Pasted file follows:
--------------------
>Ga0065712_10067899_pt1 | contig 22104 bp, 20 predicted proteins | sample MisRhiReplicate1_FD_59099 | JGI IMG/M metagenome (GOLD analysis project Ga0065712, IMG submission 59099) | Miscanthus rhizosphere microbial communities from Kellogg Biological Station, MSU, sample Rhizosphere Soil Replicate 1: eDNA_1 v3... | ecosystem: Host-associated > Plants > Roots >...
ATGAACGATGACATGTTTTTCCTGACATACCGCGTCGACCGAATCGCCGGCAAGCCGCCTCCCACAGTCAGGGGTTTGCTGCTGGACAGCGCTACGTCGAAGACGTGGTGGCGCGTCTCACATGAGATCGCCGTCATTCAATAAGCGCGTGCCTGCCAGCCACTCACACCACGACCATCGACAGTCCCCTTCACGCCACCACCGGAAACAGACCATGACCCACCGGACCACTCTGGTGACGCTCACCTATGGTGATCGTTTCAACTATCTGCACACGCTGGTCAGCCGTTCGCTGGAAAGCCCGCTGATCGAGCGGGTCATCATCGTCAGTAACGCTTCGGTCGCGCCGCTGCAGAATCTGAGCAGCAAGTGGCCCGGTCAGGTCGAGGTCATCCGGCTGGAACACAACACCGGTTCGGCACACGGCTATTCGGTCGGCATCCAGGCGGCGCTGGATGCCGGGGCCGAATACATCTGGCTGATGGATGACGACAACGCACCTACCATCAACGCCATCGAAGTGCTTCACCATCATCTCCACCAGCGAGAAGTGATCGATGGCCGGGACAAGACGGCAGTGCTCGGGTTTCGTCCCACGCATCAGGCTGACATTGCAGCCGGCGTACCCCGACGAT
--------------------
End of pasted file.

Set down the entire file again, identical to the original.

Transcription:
>Ga0065712_10067899_pt1 | contig 22104 bp, 20 predicted proteins | sample MisRhiReplicate1_FD_59099 | JGI IMG/M metagenome (GOLD analysis project Ga0065712, IMG submission 59099) | Miscanthus rhizosphere microbial communities from Kellogg Biological Station, MSU, sample Rhizosphere Soil Replicate 1: eDNA_1 v3... | ecosystem: Host-associated > Plants > Roots >...
ATGAACGATGACATGTTTTTCCTGACATACCGCGTCGACCGAATCGCCGGCAAGCCGCCTCCCACAGTCAGGGGTTTGCTGCTGGACAGCGCTACGTCGAAGACGTGGTGGCGCGTCTCACATGAGATCGCCGTCATTCAATAAGCGCGTGCCTGCCAGCCACTCACACCACGACCATCGACAGTCCCCTTCACGCCACCACCGGAAACAGACCATGACCCACCGGACCACTCTGGTGACGCTCACCTATGGTGATCGTTTCAACTATCTGCACACGCTGGTCAGCCGTTCGCTGGAAAGCCCGCTGATCGAGCGGGTCATCATCGTCAGTAACGCTTCGGTCGCGCCGCTGCAGAATCTGAGCAGCAAGTGGCCCGGTCAGGTCGAGGTCATCCGGCTGGAACACAACACCGGTTCGGCACACGGCTATTCGGTCGGCATCCAGGCGGCGCTGGATGCCGGGGCCGAATACATCTGGCTGATGGATGACGACAACGCACCTACCATCAACGCCATCGAAGTGCTTCACCATCATCTCCACCAGCGAGAAGTGATCGATGGCCGGGACAAGACGGCAGTGCTCGGGTTTCGTCCCACGCATCAGGCTGACATTGCAGCCGGCGTACCCCGACGAT